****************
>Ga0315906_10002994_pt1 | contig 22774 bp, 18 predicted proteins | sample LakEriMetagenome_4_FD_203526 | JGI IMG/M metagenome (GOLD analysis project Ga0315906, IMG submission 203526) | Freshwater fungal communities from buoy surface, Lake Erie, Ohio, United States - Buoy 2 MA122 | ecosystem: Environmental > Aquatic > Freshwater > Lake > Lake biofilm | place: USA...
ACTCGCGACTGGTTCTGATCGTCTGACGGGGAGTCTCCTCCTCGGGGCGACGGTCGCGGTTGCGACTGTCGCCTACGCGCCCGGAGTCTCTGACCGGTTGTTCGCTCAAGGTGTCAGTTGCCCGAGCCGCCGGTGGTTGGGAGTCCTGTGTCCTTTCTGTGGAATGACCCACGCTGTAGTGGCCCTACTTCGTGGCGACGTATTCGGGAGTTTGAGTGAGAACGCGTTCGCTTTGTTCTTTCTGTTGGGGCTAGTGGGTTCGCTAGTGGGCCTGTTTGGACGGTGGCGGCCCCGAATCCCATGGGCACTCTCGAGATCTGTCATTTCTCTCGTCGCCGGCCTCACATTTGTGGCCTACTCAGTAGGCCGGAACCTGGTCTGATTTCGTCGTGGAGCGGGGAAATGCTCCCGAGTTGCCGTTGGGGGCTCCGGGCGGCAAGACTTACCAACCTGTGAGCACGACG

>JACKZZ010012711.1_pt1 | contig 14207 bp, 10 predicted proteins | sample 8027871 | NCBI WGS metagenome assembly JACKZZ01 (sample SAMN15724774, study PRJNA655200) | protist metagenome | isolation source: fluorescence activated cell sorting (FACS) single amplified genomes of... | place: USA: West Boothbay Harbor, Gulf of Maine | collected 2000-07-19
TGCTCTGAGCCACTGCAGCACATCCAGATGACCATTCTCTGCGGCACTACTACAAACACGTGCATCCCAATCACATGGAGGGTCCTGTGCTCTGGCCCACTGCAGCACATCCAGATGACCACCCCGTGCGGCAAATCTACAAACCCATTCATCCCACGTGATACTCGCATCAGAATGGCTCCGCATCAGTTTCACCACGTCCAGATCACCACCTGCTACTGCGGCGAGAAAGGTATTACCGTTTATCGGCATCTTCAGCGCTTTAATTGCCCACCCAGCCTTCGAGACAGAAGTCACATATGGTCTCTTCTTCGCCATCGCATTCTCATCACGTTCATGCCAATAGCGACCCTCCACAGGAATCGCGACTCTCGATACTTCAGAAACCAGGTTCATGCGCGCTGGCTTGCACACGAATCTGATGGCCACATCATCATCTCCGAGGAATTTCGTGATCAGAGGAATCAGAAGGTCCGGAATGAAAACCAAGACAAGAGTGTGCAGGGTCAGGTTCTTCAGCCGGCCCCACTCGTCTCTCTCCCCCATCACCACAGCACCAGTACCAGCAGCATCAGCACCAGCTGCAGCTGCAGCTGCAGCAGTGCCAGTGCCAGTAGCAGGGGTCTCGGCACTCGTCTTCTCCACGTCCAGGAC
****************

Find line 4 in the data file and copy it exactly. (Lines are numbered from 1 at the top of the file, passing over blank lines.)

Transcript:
TGCTCTGAGCCACTGCAGCACATCCAGATGACCATTCTCTGCGGCACTACTACAAACACGTGCATCCCAATCACATGGAGGGTCCTGTGCTCTGGCCCACTGCAGCACATCCAGATGACCACCCCGTGCGGCAAATCTACAAACCCATTCATCCCACGTGATACTCGCATCAGAATGGCTCCGCATCAGTTTCACCACGTCCAGATCACCACCTGCTACTGCGGCGAGAAAGGTATTACCGTTTATCGGCATCTTCAGCGCTTTAATTGCCCACCCAGCCTTCGAGACAGAAGTCACATATGGTCTCTTCTTCGCCATCGCATTCTCATCACGTTCATGCCAATAGCGACCCTCCACAGGAATCGCGACTCTCGATACTTCAGAAACCAGGTTCATGCGCGCTGGCTTGCACACGAATCTGATGGCCACATCATCATCTCCGAGGAATTTCGTGATCAGAGGAATCAGAAGGTCCGGAATGAAAACCAAGACAAGAGTGTGCAGGGTCAGGTTCTTCAGCCGGCCCCACTCGTCTCTCTCCCCCATCACCACAGCACCAGTACCAGCAGCATCAGCACCAGCTGCAGCTGCAGCTGCAGCAGTGCCAGTGCCAGTAGCAGGGGTCTCGGCACTCGTCTTCTCCACGTCCAGGAC